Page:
I wish every day could be like last Friday.
Having a purpose in climbing—and life, I suppose—is like living life à la Benjamin Button: You have the experiences, skill set, and muscle memory of an adult, but also the wonderful ability to see everything from a whole new perspective. I’ve been working my endurance for the past week (15 laps on mid-5.10s including easier warm-ups on Monday, a little more than an hour of treadwall on Wednesday), and Friday was supposed to be more laps on routes. I was pretty psyched all day to go to the gym and get a good workout in. (I’m still in the honeymoon phase for this project and training for it, so my head is fresh.) As my Friday wore on and the snow kept falling in Boulder, it was ridiculously easy to come home in the pitch black after a long day at work, get comfy on the couch, and push away the thought of going to the gym. If I just ignore something, it will go away, right?
When my training partner Alton walked in around 6:45 and somewhat rhetorically asked, “You still wanna go to the gym?” I stared at him blankly, not wanting to giveaway my true lazy self. I didn’t answer, so he asked again. Still no answer or movement from me. As he’s well aware of this little blog and my goal to climb 5.12, he immediately hit me with, “You really need to train for your project.” Ouch. Well, the truth hurts. I wordlessly stood up and went to my room to change. Still not psyched, but ok, we’re doing this.
There’s that old advice that recommends doing something you really don’t want to do, like cleaning out a closet or writing a term paper, for just 15 minutes. Mentally, it’s easy to wrap your head around a mere 15 minutes, and chances are if you work for 15 minutes, you’ll find it easy to keep going. That’s how I approached it. I got that little spur from Alton and started the process of going to the gym without thinking about it. Once I physically started the process, the right frame of mind followed suit.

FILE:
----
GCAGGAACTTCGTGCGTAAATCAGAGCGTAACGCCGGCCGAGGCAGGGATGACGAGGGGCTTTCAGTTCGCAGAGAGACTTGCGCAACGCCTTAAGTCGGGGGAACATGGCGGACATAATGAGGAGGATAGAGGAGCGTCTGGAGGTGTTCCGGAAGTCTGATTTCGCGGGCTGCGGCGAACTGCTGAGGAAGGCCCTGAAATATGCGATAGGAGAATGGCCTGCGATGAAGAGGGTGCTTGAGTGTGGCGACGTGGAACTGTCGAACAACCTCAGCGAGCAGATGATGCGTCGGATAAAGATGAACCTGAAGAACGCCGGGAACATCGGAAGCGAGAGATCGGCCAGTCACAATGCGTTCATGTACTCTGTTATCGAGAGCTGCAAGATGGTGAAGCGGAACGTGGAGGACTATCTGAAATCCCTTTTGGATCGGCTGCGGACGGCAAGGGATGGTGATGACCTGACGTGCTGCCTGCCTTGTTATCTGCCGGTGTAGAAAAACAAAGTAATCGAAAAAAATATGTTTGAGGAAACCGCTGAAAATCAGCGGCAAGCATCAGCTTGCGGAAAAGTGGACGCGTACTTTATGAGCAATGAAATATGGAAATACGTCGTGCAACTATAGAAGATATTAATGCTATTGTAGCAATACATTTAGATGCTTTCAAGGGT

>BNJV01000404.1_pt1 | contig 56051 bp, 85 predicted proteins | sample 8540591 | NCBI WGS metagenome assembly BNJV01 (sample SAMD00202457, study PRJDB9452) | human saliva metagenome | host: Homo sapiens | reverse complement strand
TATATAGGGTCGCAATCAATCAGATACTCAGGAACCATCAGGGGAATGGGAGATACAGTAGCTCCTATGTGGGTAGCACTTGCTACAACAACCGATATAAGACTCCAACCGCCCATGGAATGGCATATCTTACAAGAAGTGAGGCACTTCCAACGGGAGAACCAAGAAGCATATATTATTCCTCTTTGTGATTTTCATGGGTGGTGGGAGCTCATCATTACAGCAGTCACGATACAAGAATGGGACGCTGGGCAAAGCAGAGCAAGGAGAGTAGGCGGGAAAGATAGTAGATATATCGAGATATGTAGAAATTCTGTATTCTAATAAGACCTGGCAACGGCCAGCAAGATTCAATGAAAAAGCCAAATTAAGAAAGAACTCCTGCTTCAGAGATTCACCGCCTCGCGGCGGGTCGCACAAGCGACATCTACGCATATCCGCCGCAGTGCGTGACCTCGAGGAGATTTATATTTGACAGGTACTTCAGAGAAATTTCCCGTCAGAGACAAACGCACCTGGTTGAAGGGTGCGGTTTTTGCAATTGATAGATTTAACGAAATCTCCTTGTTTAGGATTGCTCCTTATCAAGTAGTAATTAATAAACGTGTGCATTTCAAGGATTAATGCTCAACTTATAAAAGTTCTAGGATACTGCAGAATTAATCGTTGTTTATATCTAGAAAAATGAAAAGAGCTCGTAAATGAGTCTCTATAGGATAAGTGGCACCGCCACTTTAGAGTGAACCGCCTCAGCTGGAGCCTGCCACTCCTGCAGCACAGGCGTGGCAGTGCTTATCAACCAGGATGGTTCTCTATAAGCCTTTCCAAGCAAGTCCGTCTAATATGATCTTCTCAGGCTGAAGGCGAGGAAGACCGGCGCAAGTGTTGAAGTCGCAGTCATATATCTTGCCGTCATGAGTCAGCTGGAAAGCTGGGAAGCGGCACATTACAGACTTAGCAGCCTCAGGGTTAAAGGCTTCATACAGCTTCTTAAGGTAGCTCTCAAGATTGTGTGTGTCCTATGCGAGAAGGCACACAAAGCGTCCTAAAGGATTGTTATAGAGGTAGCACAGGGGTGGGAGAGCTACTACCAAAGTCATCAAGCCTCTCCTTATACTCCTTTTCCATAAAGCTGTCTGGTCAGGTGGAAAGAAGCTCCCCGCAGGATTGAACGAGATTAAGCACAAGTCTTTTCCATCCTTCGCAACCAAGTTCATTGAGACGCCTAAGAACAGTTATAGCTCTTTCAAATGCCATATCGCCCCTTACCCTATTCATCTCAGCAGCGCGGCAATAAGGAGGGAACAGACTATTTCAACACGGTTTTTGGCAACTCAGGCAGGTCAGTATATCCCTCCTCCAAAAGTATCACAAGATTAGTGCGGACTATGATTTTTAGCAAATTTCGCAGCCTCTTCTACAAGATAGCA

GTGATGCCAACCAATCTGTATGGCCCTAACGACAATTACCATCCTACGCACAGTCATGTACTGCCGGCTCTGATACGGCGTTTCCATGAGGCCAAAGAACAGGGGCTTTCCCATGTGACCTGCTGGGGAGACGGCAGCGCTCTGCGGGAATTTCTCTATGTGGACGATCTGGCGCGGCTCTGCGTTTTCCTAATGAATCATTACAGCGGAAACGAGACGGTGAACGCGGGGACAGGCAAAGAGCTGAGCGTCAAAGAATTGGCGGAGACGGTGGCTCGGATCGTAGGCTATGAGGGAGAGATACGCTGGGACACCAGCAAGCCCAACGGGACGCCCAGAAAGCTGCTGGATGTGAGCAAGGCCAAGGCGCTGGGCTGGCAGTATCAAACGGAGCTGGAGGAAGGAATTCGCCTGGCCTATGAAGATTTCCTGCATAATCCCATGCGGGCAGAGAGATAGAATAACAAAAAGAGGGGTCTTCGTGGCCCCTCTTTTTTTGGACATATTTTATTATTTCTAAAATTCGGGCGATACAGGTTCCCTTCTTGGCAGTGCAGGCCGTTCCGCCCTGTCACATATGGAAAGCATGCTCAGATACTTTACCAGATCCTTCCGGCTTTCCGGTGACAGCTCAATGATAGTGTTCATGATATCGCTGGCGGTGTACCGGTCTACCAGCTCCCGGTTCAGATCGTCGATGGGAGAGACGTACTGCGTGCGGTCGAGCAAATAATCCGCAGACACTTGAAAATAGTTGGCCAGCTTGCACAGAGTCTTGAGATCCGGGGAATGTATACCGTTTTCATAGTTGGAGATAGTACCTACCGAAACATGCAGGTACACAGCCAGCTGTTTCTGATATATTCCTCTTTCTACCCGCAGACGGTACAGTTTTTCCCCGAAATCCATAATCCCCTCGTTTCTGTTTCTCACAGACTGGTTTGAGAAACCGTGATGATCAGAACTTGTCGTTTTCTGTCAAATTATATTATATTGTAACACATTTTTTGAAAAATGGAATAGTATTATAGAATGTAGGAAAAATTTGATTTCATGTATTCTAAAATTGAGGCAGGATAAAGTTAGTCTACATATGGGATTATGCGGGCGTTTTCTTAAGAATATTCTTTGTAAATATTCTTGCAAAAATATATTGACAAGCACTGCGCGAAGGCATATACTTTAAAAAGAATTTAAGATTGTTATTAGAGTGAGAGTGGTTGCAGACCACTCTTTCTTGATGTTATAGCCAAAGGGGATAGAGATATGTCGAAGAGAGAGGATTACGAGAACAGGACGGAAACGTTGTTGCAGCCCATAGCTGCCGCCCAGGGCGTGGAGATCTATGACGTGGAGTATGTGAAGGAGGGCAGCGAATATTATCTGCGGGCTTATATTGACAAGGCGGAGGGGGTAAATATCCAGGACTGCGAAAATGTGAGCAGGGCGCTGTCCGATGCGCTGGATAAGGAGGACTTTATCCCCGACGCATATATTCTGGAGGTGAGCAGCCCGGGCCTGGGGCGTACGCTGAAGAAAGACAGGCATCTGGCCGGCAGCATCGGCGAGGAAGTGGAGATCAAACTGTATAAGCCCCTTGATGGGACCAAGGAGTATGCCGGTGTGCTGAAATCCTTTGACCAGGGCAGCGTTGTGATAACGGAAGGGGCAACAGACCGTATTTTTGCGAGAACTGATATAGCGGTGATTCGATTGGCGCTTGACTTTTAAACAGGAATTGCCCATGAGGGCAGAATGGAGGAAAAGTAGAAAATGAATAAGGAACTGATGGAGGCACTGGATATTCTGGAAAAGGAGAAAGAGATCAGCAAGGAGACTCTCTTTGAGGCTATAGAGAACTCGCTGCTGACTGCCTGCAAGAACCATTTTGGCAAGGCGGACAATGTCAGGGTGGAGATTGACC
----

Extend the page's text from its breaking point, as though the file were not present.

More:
And you know what? I went to the gym for almost four hours and had one of the best training days… of my life. Yeah, it was that good. I climbed 18 routes on lead, and 14 of them were 5.10a to 5.10d, and I was still feeling strong enough to do some intermediate boulder problems at the end for fun. I was inspired and motivated, and I just did it. Setting goals not only gives you direction in your training, it also gives you purpose, and that can make all the difference. Accept the fact that training will be hard on your brain and your body and your psych, then sack up and just do it.
Tell me if you’re doing it (or not) in the comments below, or at email@example.com.
Click here to read all the 12 in 12 posts.